Microsoft Invests in European Young Scientists



New opportunities for early career scientists to work at the interface of computer science and other scientific disciplines are expected to open up in Europe in the coming years as Microsoft plans to invest big money in European science.

Announced by Bill Gates at the Government Leaders Forum in Prague last February, the Microsoft European Science Initiative will create new centres of excellence in Europe and boost the career development of young scientists via new graduate and postdoctoral fellowship programs. The multi-year programme, which will look into establishing partnerships between Microsoft and European institutions, will be coordinated at Microsoft's Cambridge Office.

Research in Computing and Sciences

The initiative is designed to stimulate collaborative research at the interface of computing and the sciences, including biology, chemistry, physics, neuroscience, materials science, immunology, and ecology. The initiative also aims to "encourage increased innovation and productivity in support of the Lisbon Agenda goals," says Microsoft's External Research Office Director, Professor Stephen Emmott. In the Lisbon Agenda, the EU pledged to become the most competitive and dynamic knowledge-driven economy by 2010. "In line with this spirit, we want to drive growth and make more jobs available in Europe's knowledge-based economy," says Emmott.

A key part of the Microsoft European Science Initiative is in the creation of a network of centres of excellence (CoEs) tied to key research institutions throughout Europe. The first of these is the Microsoft Research - University of Trento Centre for Computational and Systems Biology in Trento, Italy, which was launched at the Government Leaders Forum in February. The centre was funded with 15 million Euro for the first 5 years as a joint venture between Microsoft, local and central governments, and the University of Trento.

Researchers at the Trento centre will focus on creating the next generation of computational tools to enable scientists to better understand and predict complex processes in biological systems. Tools like these could provide new insights into the origin of disease and lead to the design of new therapies. The Centre will be active next autumn, following a first round of recruitment. "We plan to start recruiting 15 people at different levels of their career now, and another 15 in the next years," says Corrado Priami, head of Bioinformatics Group, at the University of Trento.

According to Emmott, additional Microsoft Research CoEs will be established in the coming months, and discussions are underway with select research institutes in France, Germany, and the UK.

New Scholarship and Fellowship Programmes

The European Science Initiative also includes a new PhD scholarship programme. As many as 30 PhD students will be selected to receive a bursary of up to 30,000 Euro annually for as many as 3 years, along with a Tablet PC, and money for travel to workshops and scientific meetings. At the end of the second year of their PhD, some of the students may be offered a paid summer internship at Microsoft Research Cambridge.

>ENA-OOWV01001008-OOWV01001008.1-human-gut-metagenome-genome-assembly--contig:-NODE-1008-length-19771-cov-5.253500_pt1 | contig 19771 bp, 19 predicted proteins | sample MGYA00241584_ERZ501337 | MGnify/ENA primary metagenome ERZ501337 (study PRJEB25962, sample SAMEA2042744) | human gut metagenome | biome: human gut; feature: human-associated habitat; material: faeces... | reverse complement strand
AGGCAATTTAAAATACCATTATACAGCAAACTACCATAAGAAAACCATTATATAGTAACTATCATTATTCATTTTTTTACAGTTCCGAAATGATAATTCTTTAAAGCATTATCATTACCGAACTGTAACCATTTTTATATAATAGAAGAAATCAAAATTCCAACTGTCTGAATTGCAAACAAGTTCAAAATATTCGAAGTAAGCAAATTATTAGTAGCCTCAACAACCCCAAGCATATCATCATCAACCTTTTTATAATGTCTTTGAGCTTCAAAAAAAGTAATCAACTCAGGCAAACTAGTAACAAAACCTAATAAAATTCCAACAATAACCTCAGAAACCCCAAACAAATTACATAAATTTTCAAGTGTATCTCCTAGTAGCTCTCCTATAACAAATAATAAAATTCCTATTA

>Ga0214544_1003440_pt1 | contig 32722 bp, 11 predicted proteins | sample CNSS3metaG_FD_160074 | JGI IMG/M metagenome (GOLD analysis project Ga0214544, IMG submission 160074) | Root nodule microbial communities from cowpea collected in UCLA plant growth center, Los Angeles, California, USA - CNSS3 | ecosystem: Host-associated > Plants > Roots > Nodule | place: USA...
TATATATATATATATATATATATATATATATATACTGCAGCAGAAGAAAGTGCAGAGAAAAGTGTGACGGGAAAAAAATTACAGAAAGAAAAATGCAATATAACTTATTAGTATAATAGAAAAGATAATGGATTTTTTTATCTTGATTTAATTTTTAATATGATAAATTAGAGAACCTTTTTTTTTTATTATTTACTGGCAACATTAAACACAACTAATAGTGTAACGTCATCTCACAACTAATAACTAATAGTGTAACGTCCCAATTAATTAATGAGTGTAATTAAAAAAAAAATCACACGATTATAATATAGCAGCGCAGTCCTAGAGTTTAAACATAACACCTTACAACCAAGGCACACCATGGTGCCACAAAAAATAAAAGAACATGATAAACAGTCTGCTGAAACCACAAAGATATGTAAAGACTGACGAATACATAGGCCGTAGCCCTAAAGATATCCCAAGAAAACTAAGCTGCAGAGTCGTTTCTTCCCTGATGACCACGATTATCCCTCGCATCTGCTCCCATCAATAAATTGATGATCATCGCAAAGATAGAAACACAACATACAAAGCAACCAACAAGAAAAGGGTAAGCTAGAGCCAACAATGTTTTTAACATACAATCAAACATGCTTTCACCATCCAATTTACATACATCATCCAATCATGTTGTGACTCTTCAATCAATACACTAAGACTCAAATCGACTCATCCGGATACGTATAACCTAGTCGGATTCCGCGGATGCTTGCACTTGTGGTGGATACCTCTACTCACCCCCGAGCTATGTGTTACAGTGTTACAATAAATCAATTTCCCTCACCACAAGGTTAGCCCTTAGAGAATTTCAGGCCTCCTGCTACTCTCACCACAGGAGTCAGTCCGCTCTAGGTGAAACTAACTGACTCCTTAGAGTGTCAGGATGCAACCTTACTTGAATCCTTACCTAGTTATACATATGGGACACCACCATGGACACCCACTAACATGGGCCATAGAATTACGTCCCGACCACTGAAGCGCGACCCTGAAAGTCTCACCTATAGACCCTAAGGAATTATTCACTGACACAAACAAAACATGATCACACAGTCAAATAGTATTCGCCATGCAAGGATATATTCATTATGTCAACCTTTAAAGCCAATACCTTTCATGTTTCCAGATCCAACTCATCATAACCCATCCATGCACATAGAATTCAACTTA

Eligibility for the scholarship programme is limited to European PhD students who have been at a European institution for less than a year and have a background in computing, electronic engineering, or mathematics. Individuals may not apply directly; all applications must be made through the PhD institution. Applications will be invited each year. (The next deadline is 17 April, 2005.)

Microsoft has also launched a 2-year Fellowship Programme for post-doctoral scientists. The initiative will grant up to 10 fellowships of up to €250,000, to cover the fellow's salary and basic equipment for two years. "We want to identify incredibly talented people and help them in their early career," says Emmott, "believing that usually the first 2 years of a postdoc are the most crucial and productive in terms of intellectual growth and data production." Postdoc fellowship applicants need to be European nationals and be based in Europe to enter the Microsoft programme. More details of when and how to apply will be announced next spring.

According to Emmott, Microsoft expects both funding programmes to be highly competitive. In addition to an excellent scientific background, postdoc fellows in particular must also have excellent skills in computing. Not least, they should be passionate about a research challenge at the interface between computing and the sciences.

But for those who will succeed in securing Microsoft funding or getting enrolled in a Microsoft Centre of Excellence, the initiative will be a great opportunity to explore new horizons in computer research while getting involved with a giant of the informatics -- and staying in Europe.

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